The Inquirer has also requested the Committee’s opinion on the application of Rule 4.2(a) to PBGC’s practice of using contractors to perform administerial functions for PBGC. These contractors operate as “field benefit administrators” in locations where PBGC does not have employee representatives. The contractors work under the supervision of non-lawyer employees of PBGC and provide most of the front-line services to plan participants. For example, such services may include collecting of plan records, applications, and personal data from claimants and explaining plan provisions and PBGC guarantee limitations. In this capacity, the contractors receive numerous telephone inquiries and office visits from participants who may, or may not, be represented by counsel.
Rule 4.2(a) provides that:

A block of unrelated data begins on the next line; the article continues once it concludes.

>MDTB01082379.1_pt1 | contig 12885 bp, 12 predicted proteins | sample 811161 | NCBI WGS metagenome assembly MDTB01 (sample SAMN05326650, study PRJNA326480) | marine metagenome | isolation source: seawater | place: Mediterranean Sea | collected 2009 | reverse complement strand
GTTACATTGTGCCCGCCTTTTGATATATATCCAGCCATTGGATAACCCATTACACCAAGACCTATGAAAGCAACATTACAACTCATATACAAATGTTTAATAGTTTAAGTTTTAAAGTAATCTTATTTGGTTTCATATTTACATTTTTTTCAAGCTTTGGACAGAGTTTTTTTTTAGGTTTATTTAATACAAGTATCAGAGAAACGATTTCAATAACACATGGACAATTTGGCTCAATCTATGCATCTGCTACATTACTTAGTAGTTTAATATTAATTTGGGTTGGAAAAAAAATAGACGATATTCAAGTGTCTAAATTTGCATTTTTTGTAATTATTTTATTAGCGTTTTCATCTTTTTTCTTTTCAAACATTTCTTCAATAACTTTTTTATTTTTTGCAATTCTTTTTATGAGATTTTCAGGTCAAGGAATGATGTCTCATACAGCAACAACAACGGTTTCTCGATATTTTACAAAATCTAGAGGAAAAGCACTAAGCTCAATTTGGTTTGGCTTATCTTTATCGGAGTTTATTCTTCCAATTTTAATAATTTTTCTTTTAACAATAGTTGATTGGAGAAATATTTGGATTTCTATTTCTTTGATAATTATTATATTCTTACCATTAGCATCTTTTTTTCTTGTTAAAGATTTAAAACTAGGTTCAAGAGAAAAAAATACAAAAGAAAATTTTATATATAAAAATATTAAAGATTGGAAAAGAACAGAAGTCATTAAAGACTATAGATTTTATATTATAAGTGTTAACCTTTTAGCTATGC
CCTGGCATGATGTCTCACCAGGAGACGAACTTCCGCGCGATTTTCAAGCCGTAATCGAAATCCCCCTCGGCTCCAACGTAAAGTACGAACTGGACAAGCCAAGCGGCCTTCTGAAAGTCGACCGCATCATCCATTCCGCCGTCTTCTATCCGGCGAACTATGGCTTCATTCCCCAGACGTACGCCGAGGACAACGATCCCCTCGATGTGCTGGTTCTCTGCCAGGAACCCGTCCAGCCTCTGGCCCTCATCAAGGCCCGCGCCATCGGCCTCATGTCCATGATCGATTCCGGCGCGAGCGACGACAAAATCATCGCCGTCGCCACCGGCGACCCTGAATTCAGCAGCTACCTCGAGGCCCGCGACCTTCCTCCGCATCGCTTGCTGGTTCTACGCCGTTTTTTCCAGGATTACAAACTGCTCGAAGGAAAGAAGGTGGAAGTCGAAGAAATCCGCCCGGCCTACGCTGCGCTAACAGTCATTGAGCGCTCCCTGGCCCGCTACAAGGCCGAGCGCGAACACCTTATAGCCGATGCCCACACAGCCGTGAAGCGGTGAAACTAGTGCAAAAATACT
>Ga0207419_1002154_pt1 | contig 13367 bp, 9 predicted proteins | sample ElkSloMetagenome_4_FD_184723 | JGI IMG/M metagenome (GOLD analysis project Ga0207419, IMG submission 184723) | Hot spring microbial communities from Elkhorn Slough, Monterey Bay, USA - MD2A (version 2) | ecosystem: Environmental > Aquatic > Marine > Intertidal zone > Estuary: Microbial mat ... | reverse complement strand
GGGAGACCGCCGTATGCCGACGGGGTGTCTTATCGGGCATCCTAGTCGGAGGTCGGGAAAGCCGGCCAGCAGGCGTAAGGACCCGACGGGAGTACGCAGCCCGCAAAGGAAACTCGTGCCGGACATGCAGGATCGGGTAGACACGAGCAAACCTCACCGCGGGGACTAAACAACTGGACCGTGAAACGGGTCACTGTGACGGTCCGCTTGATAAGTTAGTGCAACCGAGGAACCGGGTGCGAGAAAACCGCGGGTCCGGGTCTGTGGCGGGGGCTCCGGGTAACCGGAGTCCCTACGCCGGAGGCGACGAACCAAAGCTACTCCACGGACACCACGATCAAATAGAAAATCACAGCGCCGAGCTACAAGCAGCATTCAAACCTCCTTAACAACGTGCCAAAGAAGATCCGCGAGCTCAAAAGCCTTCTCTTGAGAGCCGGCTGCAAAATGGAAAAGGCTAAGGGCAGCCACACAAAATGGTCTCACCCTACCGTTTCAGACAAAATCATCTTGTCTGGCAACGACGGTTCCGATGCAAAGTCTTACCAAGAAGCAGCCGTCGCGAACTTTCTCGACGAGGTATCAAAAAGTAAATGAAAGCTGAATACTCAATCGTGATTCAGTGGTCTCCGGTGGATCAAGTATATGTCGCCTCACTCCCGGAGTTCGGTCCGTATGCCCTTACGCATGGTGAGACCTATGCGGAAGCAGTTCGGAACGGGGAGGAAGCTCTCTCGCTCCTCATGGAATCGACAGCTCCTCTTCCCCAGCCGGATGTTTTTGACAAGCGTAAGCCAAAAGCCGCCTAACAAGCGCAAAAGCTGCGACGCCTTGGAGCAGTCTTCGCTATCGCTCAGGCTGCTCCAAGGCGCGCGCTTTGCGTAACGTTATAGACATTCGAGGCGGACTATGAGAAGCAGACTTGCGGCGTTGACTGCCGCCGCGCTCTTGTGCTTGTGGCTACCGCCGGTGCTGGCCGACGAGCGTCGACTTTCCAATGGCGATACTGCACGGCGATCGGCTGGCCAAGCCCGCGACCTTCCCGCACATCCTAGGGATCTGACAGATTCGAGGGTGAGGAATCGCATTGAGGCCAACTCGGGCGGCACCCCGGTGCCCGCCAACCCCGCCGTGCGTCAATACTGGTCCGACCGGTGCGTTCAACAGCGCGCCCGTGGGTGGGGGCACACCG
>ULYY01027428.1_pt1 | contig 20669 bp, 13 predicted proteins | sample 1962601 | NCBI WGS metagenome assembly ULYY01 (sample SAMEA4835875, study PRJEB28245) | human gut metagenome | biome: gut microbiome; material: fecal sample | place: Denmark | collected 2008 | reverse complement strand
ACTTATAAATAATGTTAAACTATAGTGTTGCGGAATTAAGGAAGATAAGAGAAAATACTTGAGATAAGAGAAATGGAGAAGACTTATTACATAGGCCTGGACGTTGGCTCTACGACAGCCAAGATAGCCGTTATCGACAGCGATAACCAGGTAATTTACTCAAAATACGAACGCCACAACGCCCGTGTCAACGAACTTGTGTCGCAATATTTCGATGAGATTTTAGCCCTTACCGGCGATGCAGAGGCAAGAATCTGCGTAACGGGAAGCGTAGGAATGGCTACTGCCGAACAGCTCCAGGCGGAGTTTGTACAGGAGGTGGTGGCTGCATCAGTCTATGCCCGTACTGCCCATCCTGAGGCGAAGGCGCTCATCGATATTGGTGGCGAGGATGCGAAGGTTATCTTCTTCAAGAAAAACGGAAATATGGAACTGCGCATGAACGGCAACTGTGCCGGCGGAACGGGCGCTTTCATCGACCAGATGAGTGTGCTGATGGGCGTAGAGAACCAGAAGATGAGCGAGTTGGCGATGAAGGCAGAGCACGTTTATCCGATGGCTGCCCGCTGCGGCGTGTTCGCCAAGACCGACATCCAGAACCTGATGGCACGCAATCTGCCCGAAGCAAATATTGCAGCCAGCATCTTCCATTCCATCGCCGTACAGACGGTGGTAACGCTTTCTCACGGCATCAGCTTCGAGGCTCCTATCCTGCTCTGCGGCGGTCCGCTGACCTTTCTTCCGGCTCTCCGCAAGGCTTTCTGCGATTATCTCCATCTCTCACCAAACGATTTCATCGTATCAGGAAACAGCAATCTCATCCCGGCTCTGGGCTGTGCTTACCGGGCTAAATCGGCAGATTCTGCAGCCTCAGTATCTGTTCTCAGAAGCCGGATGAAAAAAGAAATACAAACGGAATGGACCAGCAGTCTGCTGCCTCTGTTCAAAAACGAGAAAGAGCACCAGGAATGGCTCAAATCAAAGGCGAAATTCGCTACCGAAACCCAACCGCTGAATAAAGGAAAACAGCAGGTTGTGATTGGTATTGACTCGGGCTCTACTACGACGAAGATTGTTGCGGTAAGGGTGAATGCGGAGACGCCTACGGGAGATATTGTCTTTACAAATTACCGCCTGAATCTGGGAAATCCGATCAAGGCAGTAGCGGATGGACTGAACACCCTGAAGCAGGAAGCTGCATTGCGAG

During the course of representing a client, a lawyer shall not communicate, or cause another to communicate, about the subject of the representation with a party known to be represented by a another lawyer in the matter, unless the lawyer has the prior consent of the lawyer representing such party or is authorized by law to do so.It is first worth noting the purpose of the rule at issue here. Rule 4.2(a) is designed to prevent a lawyer from communicating directly with opposing counsel’s client. Among its main purposes is the protection of the adversary system. A client who receives a communication from opposing counsel without the participation of his own counsel may not be able to evaluate the correctness of statements of law made by opposing counsel. Without the participation of his lawyer, an unprotected client may be induced by opposing counsel into making admissions, waiving confidentiality, or taking positions detrimental to the client’s interest without the client’s realizing it because the client’s lawyer is not aware of, and not participating in, the communication. See D.C. Bar Op. 258 (1995), particularly text at nn. 5-10. Rule 4.2(a) is, by its very terms, waivable by counsel (and only by counsel) in the sense that, in appropriate circumstances, a lawyer can authorize opposing counsel to contact his client without the lawyer’s participation.